Photographs are a window to a memory or a moment that once was. We take them at weddings, birthdays, graduations and almost every other significant moment of our lives.
And now a growing trend is seeing photographers enter the delivery room to capture one of life’s most intimate and significant moments – birth.
Cambridge Park photographer and soon to be mother of three, Sharna Jennings started birthing photography over a year ago through her business Family Tree Photography and has since photographed 12 births.
“I myself being a mum, once you’ve been in that room you sort of know that you’ll never get that moment back, no two births are ever going to be the same,” she said.
“Although newborn photos are great to have, it doesn’t capture the rawness because I’m staging those babies, I put their hands and their heads where I want them to be, but you can’t stage a birth.”
Working on call from 36 weeks, Ms Jennings organises to meet her clients at the hospital when they’re almost ready to push and having been there two times herself, she said that she was quite comfortable with the process and everything happening around her.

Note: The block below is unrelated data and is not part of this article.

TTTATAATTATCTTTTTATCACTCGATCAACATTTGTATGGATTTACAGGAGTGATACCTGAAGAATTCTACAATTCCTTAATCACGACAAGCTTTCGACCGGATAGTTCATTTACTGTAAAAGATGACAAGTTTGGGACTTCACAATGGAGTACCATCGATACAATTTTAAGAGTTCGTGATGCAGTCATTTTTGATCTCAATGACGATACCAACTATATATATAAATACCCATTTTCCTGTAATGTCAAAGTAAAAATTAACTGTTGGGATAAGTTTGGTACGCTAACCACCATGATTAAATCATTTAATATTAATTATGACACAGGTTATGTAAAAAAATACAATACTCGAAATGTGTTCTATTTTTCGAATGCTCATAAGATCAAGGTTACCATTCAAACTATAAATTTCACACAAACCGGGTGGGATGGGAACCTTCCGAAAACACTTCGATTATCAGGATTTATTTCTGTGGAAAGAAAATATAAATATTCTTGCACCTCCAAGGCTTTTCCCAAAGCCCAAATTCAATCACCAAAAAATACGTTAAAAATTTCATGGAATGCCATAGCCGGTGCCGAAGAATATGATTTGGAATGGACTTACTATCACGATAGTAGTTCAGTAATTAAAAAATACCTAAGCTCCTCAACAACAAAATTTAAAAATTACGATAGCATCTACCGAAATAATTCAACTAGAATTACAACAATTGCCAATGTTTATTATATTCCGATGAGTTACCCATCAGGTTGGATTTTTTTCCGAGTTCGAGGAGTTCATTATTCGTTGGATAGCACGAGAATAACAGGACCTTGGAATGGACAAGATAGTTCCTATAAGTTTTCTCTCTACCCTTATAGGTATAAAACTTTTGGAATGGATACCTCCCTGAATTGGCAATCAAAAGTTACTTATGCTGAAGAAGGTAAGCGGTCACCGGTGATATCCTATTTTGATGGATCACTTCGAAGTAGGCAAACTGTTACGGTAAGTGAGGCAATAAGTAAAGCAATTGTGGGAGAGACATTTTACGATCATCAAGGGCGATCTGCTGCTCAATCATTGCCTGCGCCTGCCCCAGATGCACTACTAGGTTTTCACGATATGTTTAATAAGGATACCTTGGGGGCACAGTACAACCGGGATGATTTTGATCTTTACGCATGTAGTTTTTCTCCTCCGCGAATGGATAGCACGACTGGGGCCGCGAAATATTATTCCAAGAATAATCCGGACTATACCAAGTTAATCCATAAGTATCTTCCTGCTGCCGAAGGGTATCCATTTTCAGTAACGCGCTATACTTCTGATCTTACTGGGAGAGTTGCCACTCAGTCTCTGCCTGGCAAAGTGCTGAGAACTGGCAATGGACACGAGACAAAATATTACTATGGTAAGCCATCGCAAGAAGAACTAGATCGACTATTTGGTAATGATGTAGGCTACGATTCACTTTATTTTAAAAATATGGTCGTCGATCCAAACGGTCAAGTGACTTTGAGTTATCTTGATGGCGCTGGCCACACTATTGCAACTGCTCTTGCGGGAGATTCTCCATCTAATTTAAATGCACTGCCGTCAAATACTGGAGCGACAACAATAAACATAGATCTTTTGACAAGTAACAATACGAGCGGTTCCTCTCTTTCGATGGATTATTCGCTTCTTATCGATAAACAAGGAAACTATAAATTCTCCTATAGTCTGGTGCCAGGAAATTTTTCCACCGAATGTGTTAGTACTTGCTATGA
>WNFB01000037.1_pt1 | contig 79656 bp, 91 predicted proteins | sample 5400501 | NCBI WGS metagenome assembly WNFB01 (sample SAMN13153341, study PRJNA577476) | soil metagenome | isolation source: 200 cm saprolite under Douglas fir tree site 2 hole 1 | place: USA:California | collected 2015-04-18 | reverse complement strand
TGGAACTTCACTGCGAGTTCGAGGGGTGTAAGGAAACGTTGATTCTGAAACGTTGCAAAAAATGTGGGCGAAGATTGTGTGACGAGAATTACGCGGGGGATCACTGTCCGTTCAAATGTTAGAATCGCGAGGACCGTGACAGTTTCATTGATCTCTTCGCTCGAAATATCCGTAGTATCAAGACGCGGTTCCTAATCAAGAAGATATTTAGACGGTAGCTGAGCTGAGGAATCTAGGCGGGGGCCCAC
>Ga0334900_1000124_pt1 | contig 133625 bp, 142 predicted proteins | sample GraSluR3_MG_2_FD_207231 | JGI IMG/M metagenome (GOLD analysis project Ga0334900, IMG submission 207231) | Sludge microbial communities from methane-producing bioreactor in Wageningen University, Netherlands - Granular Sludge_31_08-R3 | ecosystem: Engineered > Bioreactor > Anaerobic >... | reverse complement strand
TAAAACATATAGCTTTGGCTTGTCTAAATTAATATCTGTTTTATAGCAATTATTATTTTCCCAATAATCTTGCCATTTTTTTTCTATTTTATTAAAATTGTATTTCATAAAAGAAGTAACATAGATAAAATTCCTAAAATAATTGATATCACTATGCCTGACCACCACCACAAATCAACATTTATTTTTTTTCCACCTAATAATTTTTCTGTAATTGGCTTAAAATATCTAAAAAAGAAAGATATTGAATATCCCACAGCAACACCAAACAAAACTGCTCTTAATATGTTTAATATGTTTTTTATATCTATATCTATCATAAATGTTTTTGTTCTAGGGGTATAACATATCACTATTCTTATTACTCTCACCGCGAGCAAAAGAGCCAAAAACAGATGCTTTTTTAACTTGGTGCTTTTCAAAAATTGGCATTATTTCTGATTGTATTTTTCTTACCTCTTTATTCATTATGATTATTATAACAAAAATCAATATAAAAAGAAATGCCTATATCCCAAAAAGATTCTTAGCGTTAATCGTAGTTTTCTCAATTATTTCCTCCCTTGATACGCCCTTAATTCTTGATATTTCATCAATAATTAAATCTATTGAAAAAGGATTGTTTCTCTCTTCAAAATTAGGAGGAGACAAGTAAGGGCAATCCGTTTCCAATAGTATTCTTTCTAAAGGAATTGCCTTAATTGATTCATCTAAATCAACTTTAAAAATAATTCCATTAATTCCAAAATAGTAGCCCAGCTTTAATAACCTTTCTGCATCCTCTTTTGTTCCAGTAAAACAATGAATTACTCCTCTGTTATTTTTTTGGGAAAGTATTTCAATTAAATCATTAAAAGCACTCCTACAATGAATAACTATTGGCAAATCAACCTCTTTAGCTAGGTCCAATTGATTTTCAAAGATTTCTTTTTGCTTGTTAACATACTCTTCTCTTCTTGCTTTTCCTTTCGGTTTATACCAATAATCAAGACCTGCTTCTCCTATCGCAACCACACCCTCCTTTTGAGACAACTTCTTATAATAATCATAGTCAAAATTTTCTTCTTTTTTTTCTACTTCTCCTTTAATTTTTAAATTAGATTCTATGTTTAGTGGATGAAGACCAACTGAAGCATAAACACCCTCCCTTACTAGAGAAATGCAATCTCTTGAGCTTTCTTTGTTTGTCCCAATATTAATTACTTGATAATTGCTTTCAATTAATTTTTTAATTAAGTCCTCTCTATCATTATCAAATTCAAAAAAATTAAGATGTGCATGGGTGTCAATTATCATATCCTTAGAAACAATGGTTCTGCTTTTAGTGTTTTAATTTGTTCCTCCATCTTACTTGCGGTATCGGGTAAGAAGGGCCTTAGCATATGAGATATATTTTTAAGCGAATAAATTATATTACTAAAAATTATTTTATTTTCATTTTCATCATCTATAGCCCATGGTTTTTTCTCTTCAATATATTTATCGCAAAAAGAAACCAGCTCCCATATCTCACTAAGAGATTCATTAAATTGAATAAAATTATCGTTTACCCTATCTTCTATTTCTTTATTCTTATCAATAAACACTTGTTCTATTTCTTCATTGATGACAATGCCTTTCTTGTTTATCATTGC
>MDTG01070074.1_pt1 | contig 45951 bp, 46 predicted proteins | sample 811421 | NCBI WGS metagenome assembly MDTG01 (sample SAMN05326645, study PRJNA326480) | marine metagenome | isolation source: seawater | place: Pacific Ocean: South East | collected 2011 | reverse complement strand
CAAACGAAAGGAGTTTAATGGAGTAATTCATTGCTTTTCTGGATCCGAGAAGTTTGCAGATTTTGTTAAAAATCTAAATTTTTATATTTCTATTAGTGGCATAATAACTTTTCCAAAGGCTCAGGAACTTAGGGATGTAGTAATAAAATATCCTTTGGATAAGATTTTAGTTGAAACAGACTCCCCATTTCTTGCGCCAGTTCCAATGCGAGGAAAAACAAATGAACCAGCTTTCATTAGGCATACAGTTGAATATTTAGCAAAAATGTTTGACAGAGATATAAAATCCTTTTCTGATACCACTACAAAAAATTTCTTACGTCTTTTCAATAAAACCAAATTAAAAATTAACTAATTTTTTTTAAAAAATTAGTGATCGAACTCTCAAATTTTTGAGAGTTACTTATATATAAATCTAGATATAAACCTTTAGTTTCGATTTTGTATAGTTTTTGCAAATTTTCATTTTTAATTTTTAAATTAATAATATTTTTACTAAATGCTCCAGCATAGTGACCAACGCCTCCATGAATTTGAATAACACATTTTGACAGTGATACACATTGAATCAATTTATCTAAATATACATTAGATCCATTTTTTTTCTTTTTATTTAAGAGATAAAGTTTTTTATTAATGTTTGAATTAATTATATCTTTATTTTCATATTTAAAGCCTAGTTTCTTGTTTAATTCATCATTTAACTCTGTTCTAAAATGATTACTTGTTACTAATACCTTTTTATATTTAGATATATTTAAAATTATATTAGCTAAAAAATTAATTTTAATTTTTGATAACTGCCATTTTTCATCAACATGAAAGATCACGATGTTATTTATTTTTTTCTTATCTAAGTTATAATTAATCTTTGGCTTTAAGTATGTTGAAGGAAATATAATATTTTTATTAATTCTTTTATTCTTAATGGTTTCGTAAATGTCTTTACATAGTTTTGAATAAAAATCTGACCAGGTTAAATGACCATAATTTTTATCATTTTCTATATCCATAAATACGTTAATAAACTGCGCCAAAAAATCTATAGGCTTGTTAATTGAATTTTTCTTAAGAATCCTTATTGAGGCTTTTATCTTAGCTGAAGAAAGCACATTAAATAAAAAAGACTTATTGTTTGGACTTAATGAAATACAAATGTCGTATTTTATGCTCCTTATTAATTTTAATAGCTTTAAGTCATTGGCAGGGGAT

“I still get some people who cringe when I put my photos up, but you’ll reach a certain age where you get a bit more mature and realise that if you want a family this is how a child comes,” she said.
But it’s not just the birthing process that Ms Jennings captures.
“I did one where there were seven people in the room encouraging her and it was beautiful, it’s so true that it takes a community to raise a child and it’s so special to look back on that memory,” she said.
“The majority of the men that I have seen in there just adapt to that environment and they’re so doting and selfless, it is a really beautiful memory to capture and to keep as well.”
With Instagram and Facebook removing their ban on birthing images in May this year, Ms Jennings, who also offers maternity, newborn and milestone shoots, said her favourite thing about capturing births was the fact it turned something that was often censored and unspoken, into something that was inspirational.
“It’s empowering for women to know that it doesn’t matter what your birth looks like, it’s all still empowering,” she said.
Lauren Suttie is the Weekender’s General & Community News journalist.